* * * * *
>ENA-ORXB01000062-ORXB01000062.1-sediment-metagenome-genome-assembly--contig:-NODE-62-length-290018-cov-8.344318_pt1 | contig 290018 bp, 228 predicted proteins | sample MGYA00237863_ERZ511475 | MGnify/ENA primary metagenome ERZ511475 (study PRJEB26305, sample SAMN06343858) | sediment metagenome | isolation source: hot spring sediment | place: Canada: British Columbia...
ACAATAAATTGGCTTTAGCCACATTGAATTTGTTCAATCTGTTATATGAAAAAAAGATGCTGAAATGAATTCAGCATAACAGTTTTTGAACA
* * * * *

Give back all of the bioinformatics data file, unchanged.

>ENA-ORXB01000062-ORXB01000062.1-sediment-metagenome-genome-assembly--contig:-NODE-62-length-290018-cov-8.344318_pt1 | contig 290018 bp, 228 predicted proteins | sample MGYA00237863_ERZ511475 | MGnify/ENA primary metagenome ERZ511475 (study PRJEB26305, sample SAMN06343858) | sediment metagenome | isolation source: hot spring sediment | place: Canada: British Columbia...
ACAATAAATTGGCTTTAGCCACATTGAATTTGTTCAATCTGTTATATGAAAAAAAGATGCTGAAATGAATTCAGCATAACAGTTTTTGAACA